There are plenty more tips and tricks out there to help you achieve that perfect pie crust, but in my experience, the three guidelines above are the ones that make or break your pastry crust.
How long should I bake pastry dough?
Standard Pastry Baking Times
These are general guidelines only. Please consult the recipe for which you employ the pie dough for specific baking times and temperatures.
- Single Crust Pie [Filled] • 400 – 425°F [205-218 °C] • 30-40 minutes
- Pie Shell Only [Unfilled] • 400°F [232°C] • 15-17 minutes (blind bake) | 28-30 minutes (fully baked)
- Double-Crust [Uncooked Filling] • 400 – 425°F [205-218°C] • 45-55 minutes
- Double-Crust [Cooked Filling] • 425 – 450°F [205-232°C] • 30-45 minutes
- Turnovers & Hand-Pies [Cooked Filling] • 425 – 450°F [205-232 °C] • 20-22 minutes
Sweet & Easy Homemade Pie Crust
- 1/2 cup shortening chilled for one hour
- 1/2 cup butter chilled & coarsely grated
- 3 cups all-purpose flour
- 3 Tablespoons white sugar
- ¼ cup ice water
- ¼ cup vodka* [Optional: If omitted, use an additional ¼ cup ice water.]
- ½ teaspoon table salt
- In a medium bowl, whisk flour, sugar, and salt together with a fork.
- Using a pastry cutter, fork, or your fingers (my personal choice) work the cold shortening into the flour mixture until the texture resembles that of strudel crumble.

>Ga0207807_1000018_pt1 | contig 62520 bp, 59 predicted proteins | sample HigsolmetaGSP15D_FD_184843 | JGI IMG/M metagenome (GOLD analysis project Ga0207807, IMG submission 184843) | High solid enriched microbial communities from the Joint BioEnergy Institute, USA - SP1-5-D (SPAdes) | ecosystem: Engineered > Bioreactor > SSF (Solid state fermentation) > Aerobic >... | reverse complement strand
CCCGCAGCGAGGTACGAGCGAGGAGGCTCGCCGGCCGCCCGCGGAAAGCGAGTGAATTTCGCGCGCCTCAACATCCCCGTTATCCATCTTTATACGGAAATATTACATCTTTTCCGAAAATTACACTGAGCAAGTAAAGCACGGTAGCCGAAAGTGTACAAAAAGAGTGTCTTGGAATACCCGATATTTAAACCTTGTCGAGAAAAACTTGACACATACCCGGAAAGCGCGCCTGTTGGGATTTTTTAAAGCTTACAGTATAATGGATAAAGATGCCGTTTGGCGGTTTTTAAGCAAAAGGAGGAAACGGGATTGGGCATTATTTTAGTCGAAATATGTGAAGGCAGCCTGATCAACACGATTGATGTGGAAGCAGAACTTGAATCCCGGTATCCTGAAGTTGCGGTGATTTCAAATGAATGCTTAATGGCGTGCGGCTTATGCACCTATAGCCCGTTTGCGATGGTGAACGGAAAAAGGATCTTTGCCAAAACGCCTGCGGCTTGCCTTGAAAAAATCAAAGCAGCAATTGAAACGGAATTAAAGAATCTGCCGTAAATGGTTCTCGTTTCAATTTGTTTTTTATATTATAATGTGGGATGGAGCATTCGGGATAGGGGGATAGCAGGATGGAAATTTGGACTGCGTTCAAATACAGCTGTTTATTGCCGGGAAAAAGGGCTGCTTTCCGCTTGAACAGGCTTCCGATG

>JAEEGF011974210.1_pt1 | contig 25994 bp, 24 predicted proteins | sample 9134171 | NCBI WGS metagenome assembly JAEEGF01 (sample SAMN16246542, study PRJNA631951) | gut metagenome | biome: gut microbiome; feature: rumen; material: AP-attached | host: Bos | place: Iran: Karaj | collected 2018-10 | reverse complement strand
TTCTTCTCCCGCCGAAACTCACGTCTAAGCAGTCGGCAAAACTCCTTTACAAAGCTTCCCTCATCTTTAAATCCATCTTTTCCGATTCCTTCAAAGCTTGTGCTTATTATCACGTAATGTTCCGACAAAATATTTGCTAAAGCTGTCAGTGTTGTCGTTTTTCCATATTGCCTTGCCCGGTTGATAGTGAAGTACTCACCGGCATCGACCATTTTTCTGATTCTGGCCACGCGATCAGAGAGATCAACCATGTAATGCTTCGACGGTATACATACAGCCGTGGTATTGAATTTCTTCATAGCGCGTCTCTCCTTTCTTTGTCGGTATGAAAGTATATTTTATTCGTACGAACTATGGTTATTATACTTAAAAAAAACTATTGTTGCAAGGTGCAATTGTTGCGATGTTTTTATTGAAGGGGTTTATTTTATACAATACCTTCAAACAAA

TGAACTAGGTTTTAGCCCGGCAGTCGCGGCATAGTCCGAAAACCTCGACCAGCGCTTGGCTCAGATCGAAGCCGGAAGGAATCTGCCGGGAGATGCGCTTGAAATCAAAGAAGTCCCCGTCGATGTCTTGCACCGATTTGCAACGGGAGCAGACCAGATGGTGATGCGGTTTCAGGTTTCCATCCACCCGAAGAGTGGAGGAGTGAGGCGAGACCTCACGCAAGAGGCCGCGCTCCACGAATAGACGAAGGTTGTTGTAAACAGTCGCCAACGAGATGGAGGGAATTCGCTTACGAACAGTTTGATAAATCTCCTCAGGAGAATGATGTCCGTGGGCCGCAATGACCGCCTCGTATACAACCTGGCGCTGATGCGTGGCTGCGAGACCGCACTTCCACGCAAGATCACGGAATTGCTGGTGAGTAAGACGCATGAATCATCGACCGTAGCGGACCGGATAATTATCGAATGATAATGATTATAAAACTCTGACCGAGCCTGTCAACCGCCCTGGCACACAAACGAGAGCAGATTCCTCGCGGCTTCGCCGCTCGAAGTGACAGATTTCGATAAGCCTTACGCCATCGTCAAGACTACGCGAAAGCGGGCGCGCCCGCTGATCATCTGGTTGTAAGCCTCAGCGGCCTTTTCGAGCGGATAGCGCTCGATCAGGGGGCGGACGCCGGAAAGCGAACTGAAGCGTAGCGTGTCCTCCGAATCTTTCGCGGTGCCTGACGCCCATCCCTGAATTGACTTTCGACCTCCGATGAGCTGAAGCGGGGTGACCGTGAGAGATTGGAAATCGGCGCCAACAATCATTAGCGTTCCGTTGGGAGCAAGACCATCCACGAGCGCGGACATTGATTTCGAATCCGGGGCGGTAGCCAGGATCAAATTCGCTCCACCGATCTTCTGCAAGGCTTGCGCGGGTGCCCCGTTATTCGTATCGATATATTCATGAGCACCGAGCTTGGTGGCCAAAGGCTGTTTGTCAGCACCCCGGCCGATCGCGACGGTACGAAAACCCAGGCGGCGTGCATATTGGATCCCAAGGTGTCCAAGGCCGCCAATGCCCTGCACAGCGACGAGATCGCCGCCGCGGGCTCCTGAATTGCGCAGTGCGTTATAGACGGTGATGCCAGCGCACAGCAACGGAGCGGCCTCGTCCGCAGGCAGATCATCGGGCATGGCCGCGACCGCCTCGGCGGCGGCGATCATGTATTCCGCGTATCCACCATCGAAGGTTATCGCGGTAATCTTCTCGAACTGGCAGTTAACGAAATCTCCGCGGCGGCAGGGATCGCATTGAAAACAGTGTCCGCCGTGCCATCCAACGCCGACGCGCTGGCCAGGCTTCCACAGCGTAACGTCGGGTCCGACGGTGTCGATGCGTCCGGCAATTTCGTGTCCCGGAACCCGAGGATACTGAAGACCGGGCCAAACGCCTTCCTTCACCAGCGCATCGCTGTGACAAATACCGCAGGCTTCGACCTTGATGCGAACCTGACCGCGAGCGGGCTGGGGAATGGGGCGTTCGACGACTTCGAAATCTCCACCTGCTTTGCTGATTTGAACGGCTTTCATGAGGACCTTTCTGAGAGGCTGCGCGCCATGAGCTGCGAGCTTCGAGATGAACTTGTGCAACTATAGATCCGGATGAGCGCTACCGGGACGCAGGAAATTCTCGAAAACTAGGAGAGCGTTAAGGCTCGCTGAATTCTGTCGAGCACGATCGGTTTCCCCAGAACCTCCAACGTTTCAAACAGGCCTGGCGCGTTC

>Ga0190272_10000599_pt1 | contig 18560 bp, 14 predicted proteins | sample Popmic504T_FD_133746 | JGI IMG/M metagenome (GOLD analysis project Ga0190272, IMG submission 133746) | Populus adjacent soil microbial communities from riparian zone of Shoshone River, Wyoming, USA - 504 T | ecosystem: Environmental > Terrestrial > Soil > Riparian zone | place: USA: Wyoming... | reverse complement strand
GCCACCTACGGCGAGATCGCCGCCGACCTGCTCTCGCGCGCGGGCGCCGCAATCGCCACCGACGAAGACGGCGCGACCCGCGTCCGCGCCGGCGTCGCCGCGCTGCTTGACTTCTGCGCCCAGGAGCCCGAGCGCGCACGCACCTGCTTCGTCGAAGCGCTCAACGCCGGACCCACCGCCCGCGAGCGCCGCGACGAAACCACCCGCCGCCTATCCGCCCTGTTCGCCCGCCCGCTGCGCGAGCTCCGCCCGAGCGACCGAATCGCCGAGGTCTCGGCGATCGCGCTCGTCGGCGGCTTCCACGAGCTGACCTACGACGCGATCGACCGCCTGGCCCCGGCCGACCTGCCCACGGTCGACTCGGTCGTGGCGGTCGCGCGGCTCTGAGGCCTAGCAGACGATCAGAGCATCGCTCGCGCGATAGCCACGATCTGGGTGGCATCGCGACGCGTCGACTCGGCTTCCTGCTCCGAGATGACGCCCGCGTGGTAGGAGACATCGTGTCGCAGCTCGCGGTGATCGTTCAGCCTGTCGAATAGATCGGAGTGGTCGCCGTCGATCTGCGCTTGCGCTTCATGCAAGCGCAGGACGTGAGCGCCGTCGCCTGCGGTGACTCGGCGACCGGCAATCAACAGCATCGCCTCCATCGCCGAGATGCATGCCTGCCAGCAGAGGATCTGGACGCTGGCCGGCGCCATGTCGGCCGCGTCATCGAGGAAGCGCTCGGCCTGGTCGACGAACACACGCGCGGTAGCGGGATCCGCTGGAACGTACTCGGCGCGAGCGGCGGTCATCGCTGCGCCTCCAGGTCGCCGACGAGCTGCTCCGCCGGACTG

- Add grated or cut ice-cold butter to flour mixture.
- Work butter in using a pastry cutter, fork, or your fingers. It's OK to leave large pieces of butter (balls up to the size of a lima bean): this is what makes your pie crust flakey!
- [Optional] Cool flour mixture in freezer 5 minutes before proceeding.
- [Optional] If you are using vodka, mix ice water and vodka together.
- Sprinkle ½ cup ice cold liquid (ice water, or ice water+vodka) over the top of the flour mixture and stir with a wooden spoon until a ball begins to form. IMPORTANT: Do not pour liquid onto flour mixture: sprinkle it.
- Turn dough out onto counter.
- Press together into a large ball or disk.
- Divide dough in half. (This will make it easier to work with later.)
- Press each half into a disk. (Do not overwork the dough. Just press it together.)
- Wrap each disk tightly in plastic wrap. Refrigerate prepared dough for at least one hour, and up to two days.
- Roll out and bake according to directions for whatever you are making.TIP: I like to roll pastry dough out between sheets of parchment. It allows me to flip the dough easily, and place it without concerns over tearing.
Standard Pastry Baking Times
- Single Crust Pie [Filled] • 400 - 425 °F [205-218 °C] • 30-40 minutes
- Pie Shell Only [Unfilled] • 450 °F [232 °C] • 12-12 minutes